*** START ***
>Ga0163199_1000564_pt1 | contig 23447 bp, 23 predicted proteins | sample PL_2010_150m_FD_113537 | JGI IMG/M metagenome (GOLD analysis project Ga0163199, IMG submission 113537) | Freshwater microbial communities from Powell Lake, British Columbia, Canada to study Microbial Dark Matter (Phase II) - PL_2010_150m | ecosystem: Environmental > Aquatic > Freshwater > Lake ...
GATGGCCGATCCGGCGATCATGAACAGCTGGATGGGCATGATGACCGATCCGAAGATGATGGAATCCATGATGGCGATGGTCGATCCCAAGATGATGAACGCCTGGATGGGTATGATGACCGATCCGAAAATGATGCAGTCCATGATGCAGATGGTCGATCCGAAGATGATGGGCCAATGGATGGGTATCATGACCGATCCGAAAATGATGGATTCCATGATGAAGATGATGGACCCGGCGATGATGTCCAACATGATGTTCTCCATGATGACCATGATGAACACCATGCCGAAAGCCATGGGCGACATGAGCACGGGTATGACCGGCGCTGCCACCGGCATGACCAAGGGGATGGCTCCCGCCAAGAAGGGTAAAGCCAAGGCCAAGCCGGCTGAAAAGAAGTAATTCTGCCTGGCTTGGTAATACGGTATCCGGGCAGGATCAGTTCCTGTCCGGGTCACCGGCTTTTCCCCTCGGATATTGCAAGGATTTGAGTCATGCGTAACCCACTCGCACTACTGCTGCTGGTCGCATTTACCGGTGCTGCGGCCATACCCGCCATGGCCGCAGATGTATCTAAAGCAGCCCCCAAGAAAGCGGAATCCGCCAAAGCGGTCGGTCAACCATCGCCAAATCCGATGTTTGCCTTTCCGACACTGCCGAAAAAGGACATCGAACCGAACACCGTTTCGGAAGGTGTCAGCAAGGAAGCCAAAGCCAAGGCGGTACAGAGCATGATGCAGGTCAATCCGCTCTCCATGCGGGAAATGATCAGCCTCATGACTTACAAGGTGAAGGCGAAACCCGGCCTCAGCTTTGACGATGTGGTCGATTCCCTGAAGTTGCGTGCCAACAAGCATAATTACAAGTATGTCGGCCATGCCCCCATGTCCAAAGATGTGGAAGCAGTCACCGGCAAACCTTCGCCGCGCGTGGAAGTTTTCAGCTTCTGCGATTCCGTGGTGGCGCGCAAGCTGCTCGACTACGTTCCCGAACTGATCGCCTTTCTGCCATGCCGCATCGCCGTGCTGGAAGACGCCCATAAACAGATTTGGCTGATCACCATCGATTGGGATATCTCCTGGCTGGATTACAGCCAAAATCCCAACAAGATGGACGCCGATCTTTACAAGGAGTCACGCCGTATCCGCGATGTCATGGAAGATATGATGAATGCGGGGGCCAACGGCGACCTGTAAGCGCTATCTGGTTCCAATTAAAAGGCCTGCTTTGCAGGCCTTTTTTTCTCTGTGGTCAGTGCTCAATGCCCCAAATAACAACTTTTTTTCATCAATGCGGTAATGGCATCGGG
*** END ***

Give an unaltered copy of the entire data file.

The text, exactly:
>Ga0163199_1000564_pt1 | contig 23447 bp, 23 predicted proteins | sample PL_2010_150m_FD_113537 | JGI IMG/M metagenome (GOLD analysis project Ga0163199, IMG submission 113537) | Freshwater microbial communities from Powell Lake, British Columbia, Canada to study Microbial Dark Matter (Phase II) - PL_2010_150m | ecosystem: Environmental > Aquatic > Freshwater > Lake ...
GATGGCCGATCCGGCGATCATGAACAGCTGGATGGGCATGATGACCGATCCGAAGATGATGGAATCCATGATGGCGATGGTCGATCCCAAGATGATGAACGCCTGGATGGGTATGATGACCGATCCGAAAATGATGCAGTCCATGATGCAGATGGTCGATCCGAAGATGATGGGCCAATGGATGGGTATCATGACCGATCCGAAAATGATGGATTCCATGATGAAGATGATGGACCCGGCGATGATGTCCAACATGATGTTCTCCATGATGACCATGATGAACACCATGCCGAAAGCCATGGGCGACATGAGCACGGGTATGACCGGCGCTGCCACCGGCATGACCAAGGGGATGGCTCCCGCCAAGAAGGGTAAAGCCAAGGCCAAGCCGGCTGAAAAGAAGTAATTCTGCCTGGCTTGGTAATACGGTATCCGGGCAGGATCAGTTCCTGTCCGGGTCACCGGCTTTTCCCCTCGGATATTGCAAGGATTTGAGTCATGCGTAACCCACTCGCACTACTGCTGCTGGTCGCATTTACCGGTGCTGCGGCCATACCCGCCATGGCCGCAGATGTATCTAAAGCAGCCCCCAAGAAAGCGGAATCCGCCAAAGCGGTCGGTCAACCATCGCCAAATCCGATGTTTGCCTTTCCGACACTGCCGAAAAAGGACATCGAACCGAACACCGTTTCGGAAGGTGTCAGCAAGGAAGCCAAAGCCAAGGCGGTACAGAGCATGATGCAGGTCAATCCGCTCTCCATGCGGGAAATGATCAGCCTCATGACTTACAAGGTGAAGGCGAAACCCGGCCTCAGCTTTGACGATGTGGTCGATTCCCTGAAGTTGCGTGCCAACAAGCATAATTACAAGTATGTCGGCCATGCCCCCATGTCCAAAGATGTGGAAGCAGTCACCGGCAAACCTTCGCCGCGCGTGGAAGTTTTCAGCTTCTGCGATTCCGTGGTGGCGCGCAAGCTGCTCGACTACGTTCCCGAACTGATCGCCTTTCTGCCATGCCGCATCGCCGTGCTGGAAGACGCCCATAAACAGATTTGGCTGATCACCATCGATTGGGATATCTCCTGGCTGGATTACAGCCAAAATCCCAACAAGATGGACGCCGATCTTTACAAGGAGTCACGCCGTATCCGCGATGTCATGGAAGATATGATGAATGCGGGGGCCAACGGCGACCTGTAAGCGCTATCTGGTTCCAATTAAAAGGCCTGCTTTGCAGGCCTTTTTTTCTCTGTGGTCAGTGCTCAATGCCCCAAATAACAACTTTTTTTCATCAATGCGGTAATGGCATCGGG